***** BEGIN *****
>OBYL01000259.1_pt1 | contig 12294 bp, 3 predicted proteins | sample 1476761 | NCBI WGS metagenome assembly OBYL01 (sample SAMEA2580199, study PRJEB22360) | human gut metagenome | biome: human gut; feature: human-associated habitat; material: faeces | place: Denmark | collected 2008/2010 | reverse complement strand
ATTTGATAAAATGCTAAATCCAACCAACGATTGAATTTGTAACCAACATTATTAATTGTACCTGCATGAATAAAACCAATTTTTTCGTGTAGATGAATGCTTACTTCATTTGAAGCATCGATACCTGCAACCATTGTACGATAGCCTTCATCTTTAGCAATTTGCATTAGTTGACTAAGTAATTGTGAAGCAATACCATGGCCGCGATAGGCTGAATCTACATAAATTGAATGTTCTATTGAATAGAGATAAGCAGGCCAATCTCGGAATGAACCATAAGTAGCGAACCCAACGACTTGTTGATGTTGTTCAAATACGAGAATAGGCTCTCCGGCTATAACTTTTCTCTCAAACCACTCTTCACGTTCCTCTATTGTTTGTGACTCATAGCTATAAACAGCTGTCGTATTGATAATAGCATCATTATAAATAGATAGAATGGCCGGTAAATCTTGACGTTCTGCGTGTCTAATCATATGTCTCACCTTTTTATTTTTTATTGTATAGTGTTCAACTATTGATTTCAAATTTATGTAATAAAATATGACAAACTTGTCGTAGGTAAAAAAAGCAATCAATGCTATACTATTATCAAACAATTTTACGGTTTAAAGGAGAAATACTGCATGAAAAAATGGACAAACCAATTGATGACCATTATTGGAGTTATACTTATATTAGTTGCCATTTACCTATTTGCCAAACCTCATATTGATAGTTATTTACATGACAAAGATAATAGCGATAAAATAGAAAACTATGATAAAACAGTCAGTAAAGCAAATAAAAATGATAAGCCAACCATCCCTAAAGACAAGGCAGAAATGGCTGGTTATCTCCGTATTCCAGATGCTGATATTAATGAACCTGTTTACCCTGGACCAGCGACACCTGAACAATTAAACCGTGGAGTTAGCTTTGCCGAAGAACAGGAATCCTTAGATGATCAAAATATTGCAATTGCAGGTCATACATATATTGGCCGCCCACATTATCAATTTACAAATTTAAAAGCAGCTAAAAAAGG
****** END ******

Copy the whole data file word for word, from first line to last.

>OBYL01000259.1_pt1 | contig 12294 bp, 3 predicted proteins | sample 1476761 | NCBI WGS metagenome assembly OBYL01 (sample SAMEA2580199, study PRJEB22360) | human gut metagenome | biome: human gut; feature: human-associated habitat; material: faeces | place: Denmark | collected 2008/2010 | reverse complement strand
ATTTGATAAAATGCTAAATCCAACCAACGATTGAATTTGTAACCAACATTATTAATTGTACCTGCATGAATAAAACCAATTTTTTCGTGTAGATGAATGCTTACTTCATTTGAAGCATCGATACCTGCAACCATTGTACGATAGCCTTCATCTTTAGCAATTTGCATTAGTTGACTAAGTAATTGTGAAGCAATACCATGGCCGCGATAGGCTGAATCTACATAAATTGAATGTTCTATTGAATAGAGATAAGCAGGCCAATCTCGGAATGAACCATAAGTAGCGAACCCAACGACTTGTTGATGTTGTTCAAATACGAGAATAGGCTCTCCGGCTATAACTTTTCTCTCAAACCACTCTTCACGTTCCTCTATTGTTTGTGACTCATAGCTATAAACAGCTGTCGTATTGATAATAGCATCATTATAAATAGATAGAATGGCCGGTAAATCTTGACGTTCTGCGTGTCTAATCATATGTCTCACCTTTTTATTTTTTATTGTATAGTGTTCAACTATTGATTTCAAATTTATGTAATAAAATATGACAAACTTGTCGTAGGTAAAAAAAGCAATCAATGCTATACTATTATCAAACAATTTTACGGTTTAAAGGAGAAATACTGCATGAAAAAATGGACAAACCAATTGATGACCATTATTGGAGTTATACTTATATTAGTTGCCATTTACCTATTTGCCAAACCTCATATTGATAGTTATTTACATGACAAAGATAATAGCGATAAAATAGAAAACTATGATAAAACAGTCAGTAAAGCAAATAAAAATGATAAGCCAACCATCCCTAAAGACAAGGCAGAAATGGCTGGTTATCTCCGTATTCCAGATGCTGATATTAATGAACCTGTTTACCCTGGACCAGCGACACCTGAACAATTAAACCGTGGAGTTAGCTTTGCCGAAGAACAGGAATCCTTAGATGATCAAAATATTGCAATTGCAGGTCATACATATATTGGCCGCCCACATTATCAATTTACAAATTTAAAAGCAGCTAAAAAAGG